“Our Christmas cactus has predictably bloomed each December for three decades and some years when it has been colder for longer, as is the case this year, it often blooms more than once a year. Our Christmas cactus is alive and growing 365 days of the year, most of which it is rarely seen by me but only looked at.”
That’s Owen Swain in his post “Blooming Cactus / blooming an illustrated life / and, what I learned in Sketchbook Skool.”
In his drawing of the cactus, he includes a quote which sent me immediately dashing for my commonplace book (which is to say, this blog).
“While drawing grasses I learn nothing ‘about’ grass, but wake to the wonder of this grass and its growing, to the wonder that there is grass at all.”
That. Yes. Exactly. Or at least, I suppose I would say I learn something about grass when I’m drawing it, I learn something about everything I look at closely. But that kind of learning is implied in the quote. I get what he means by ‘about.’ And yes, the waking to the wonder of a thing by observing it quietly, moving your pen along its paths, or by writing a poem about it (“This grasshopper, I mean—/ the one who has flung herself out of the grass,/ the one who is eating sugar out of my hand, who is moving her jaws back and forth instead of up and down—/ who is gazing around with her enormous and complicated eyes…”)*; even, I daresay, by blogging about it—the combined act of observing, pondering, and then expressing, in word or line—these endeavors shift your relationship with the humble object; they awaken you to the wonder the thing actually is.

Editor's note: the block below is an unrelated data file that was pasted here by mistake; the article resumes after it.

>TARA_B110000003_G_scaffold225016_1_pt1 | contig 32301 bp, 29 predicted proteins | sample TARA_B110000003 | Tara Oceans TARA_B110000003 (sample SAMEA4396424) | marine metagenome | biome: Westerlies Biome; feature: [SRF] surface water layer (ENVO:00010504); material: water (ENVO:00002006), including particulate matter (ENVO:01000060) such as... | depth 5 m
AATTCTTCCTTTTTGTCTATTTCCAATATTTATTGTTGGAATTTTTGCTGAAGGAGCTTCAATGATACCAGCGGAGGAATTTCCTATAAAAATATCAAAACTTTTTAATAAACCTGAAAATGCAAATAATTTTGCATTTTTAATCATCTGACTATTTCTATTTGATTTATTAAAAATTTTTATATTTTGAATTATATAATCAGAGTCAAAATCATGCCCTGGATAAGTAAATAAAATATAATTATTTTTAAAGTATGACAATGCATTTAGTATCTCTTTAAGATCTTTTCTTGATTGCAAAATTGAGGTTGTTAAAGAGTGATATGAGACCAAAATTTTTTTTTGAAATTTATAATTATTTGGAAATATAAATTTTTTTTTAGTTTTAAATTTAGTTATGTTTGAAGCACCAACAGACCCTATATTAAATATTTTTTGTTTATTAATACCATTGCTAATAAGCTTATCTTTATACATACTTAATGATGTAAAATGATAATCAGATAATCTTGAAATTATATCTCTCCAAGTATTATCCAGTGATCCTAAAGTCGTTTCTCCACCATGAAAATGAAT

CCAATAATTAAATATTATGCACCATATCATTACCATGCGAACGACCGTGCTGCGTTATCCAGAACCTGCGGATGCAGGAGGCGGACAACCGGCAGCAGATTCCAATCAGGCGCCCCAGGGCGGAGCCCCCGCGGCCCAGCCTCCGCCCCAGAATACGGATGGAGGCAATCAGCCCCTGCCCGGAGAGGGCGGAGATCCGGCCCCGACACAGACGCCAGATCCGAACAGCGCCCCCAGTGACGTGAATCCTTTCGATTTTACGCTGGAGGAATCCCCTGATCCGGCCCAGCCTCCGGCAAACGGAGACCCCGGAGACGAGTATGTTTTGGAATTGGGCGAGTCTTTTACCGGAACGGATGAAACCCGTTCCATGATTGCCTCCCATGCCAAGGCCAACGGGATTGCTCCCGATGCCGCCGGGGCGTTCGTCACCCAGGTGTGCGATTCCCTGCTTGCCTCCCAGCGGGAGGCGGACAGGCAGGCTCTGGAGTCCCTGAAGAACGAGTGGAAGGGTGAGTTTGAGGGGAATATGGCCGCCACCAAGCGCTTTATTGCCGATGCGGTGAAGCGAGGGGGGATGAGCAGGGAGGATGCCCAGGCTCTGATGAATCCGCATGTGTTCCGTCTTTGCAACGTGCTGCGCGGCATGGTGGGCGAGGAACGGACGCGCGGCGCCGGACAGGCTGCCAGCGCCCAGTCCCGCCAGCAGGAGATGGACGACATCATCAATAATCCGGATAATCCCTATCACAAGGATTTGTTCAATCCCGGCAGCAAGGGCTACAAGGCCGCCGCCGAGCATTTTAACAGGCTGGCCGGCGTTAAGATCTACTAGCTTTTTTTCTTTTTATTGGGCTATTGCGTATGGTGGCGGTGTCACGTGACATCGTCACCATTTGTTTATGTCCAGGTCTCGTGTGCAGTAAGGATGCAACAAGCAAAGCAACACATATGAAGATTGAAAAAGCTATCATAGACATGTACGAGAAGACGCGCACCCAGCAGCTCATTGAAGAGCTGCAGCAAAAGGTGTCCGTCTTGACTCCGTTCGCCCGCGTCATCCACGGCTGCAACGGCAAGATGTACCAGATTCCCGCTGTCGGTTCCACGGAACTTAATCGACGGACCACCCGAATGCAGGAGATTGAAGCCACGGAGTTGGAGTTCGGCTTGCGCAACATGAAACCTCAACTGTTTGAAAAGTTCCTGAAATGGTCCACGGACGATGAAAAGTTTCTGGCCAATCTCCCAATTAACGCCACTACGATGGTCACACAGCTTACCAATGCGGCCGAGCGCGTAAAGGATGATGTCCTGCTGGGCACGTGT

The very first revelation that struck me about drawing, way back in college during a too-brief foray into sketching, was the passage in the Betty Edwards book Drawing on the Right Side of the Brain in which one of Betty’s students mentioned that after she began trying to draw faces, “every face I looked at seemed beautiful to me.” I have written before about the enormous impact that statement had on me, not just in relation to drawing but to an overall view of life.
The drawing lessons taught her to really look at people, and when she did, she saw beauty everywhere.
I know I’m going all over the place here, but in my mind these things are all connected: this way of really looking, really seeing, noticing what is interesting and important and even beautiful about things many people whisk by without noticing. And what I can do for my children is refuse to fill up their lives with things they must patiently endure until a better moment comes. I can savor the moments as they happen, and give them the time and space to find what’s interesting and beautiful in every face the world shows them.
As I was writing that last sentence, Beanie appeared in front of me with a big smile and a present: a bracelet made of safety pins linked together, each pin shining with green and blue beads. “It’s for you, Mommy,” she breathed, so proud and excited. “Jane showed me how.” How patiently (the good kind of patience) she must have worked to slide all those beads in place.
I never noticed before what a work of art a safety pin is!
I’ve written so many times on this blog about how my approach to education is to keep the focus on the process, not the product. The lesson is renewed for me every time I take pencil in hand and try to capture the lines of a thing on my page. In the end, it doesn’t matter at all how my drawing ‘turns out.’ The magic is in the doing.
*From “The Summer Day” by Mary Oliver
The Month That Ate My Brain
100 days of color on paper
Still catching up.
Ten Ways to Cultivate a Family Art Habit